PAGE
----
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Janine grows up with passion for turtle conservation

Janine turtle conservation
Janine downloading sand temperature dataloggers, Mon Repos Conservation Park.

Local wildlife advocate Janine has had a passion for the region's abundant nature and it's animals, especially marine turtles, ever since she was a child.

In fact, she began volunteering at Mon Repos in the '70s before later becoming a senior technical officer with the Aquatic Threatened Species Program for the Queensland Parks and Wildlife Service.

It's a job that sees Janine travel from the Bundaberg Region's coastline to Heron Island and even to Capricornia Cays National Park where she works on the conservation efforts of marine turtles.

She said Mon Repos was where her passion for the majestic creatures began after becoming aware of their life cycle while growing up in the Bundaberg Region.

“My dad would take us up and down the beach to observe turtles coming ashore to lay, followed by watching hatchlings emerge months later—so this was etched into my being from a very young age,” she said.

“In 1976 I started as a volunteer monitoring turtles on the local beaches, including Mon Repos, and continued to return to volunteer during the season, when I moved away for work.

“After 15 years working as a Veterinary Nurse, I then accepted various temporary positions with the Queensland Parks and Wildlife Service before being successful in obtaining my permanent position and here I am, working in some outstanding places such as Mon Repos Conservation Park and Heron Island in the Capricornia Cays National Park.”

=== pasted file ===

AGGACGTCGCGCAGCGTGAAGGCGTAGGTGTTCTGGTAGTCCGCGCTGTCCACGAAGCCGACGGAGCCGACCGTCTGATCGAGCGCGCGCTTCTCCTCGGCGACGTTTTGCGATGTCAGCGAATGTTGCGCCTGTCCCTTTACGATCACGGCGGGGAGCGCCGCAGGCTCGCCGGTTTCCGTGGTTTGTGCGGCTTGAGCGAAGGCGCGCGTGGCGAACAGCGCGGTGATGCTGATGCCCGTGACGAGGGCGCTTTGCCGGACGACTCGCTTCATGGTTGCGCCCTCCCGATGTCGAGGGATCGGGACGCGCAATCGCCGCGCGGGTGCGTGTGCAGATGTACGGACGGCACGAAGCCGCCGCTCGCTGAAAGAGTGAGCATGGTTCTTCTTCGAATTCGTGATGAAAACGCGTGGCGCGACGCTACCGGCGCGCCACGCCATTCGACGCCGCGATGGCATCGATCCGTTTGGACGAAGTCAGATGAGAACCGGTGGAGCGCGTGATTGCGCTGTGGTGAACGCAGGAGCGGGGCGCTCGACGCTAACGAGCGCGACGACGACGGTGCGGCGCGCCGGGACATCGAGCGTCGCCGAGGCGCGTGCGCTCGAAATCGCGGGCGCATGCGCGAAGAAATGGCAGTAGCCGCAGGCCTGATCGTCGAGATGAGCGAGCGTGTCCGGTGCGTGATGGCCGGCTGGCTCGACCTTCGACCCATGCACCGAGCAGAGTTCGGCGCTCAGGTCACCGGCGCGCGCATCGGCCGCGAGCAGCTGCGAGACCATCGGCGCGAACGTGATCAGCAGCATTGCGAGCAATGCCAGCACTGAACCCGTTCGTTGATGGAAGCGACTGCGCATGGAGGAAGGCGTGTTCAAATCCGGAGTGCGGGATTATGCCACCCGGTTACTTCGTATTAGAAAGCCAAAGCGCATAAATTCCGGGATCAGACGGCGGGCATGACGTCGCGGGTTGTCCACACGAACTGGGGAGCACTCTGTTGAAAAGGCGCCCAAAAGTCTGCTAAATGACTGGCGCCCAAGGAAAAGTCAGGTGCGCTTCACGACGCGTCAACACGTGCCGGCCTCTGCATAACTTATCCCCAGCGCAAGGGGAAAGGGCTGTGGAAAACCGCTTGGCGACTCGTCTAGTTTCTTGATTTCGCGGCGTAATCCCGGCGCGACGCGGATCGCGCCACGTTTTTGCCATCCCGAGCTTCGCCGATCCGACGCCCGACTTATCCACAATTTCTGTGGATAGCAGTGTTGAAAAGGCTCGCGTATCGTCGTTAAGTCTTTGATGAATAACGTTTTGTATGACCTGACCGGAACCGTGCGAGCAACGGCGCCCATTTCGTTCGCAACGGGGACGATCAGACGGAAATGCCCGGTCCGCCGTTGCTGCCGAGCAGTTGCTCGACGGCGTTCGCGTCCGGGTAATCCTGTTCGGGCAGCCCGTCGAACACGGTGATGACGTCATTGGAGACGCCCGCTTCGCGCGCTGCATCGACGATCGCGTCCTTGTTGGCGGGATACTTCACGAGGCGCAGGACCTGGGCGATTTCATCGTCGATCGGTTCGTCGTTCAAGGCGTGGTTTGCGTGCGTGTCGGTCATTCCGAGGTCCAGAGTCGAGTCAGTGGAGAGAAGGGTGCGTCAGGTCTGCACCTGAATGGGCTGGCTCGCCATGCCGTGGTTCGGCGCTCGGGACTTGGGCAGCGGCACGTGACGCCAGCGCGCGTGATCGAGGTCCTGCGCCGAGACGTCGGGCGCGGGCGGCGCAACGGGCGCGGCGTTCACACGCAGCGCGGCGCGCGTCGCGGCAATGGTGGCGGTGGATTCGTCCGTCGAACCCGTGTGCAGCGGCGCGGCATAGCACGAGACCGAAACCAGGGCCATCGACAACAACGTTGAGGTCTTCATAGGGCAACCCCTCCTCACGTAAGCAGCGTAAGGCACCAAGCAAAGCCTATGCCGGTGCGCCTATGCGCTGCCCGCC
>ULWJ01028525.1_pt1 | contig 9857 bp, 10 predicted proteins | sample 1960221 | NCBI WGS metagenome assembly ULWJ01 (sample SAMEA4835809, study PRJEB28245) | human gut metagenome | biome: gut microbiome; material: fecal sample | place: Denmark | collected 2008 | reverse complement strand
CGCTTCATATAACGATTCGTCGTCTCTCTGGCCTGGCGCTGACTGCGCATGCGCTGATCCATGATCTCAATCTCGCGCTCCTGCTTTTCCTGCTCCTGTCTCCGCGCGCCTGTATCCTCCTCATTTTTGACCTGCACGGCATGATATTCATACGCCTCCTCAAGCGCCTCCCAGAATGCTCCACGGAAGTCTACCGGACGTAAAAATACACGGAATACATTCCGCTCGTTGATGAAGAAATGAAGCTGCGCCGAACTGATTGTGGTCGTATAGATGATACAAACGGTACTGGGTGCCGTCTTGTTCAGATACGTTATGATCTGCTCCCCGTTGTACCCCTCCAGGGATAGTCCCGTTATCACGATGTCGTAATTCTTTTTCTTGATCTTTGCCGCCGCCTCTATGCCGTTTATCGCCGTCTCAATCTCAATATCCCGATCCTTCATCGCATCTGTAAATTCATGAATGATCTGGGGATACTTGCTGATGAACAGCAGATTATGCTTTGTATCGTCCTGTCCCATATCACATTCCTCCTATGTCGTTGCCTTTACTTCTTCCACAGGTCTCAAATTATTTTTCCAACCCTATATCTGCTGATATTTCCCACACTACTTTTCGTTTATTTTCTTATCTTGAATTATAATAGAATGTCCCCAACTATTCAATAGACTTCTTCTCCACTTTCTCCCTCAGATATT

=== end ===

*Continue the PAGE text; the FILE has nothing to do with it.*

Janine directing traffic on Heron Island. Images: Queensland Government

Janine has probably had more sand in her pockets than the average person— she said it comes with the territory when working with marine turtles.

And while she loves her time spent at Mon Repos, her role has taken her on many journeys throughout Australia and the world.

“Probably the most special part of my career has been working alongside the Indigenous Land and Sea Rangers in Cape York,” Janine said.

“Cape York is a very special place and I worked with Indigenous Rangers on turtle conservation programs at Flinders beach and Aurukun.

“To even try and start to appreciate country, you need to take your shoes off and feel the country underfoot!

Janine turtle conservation
Janine relocating olive ridley turtle eggs, Mapoon. Images: Queensland Government

“My involvement with marine turtles has also allowed me to work in other places such as Barbados and US Virgin Islands.”

Janine said not only do the turtles she works with provide her with plenty of job satisfaction, it was also the great people that she got to meet along the way.

“In my current job, being part of a dedicated team of staff and volunteers is inspiring and the work is vital for the survival of threatened species,” she said.

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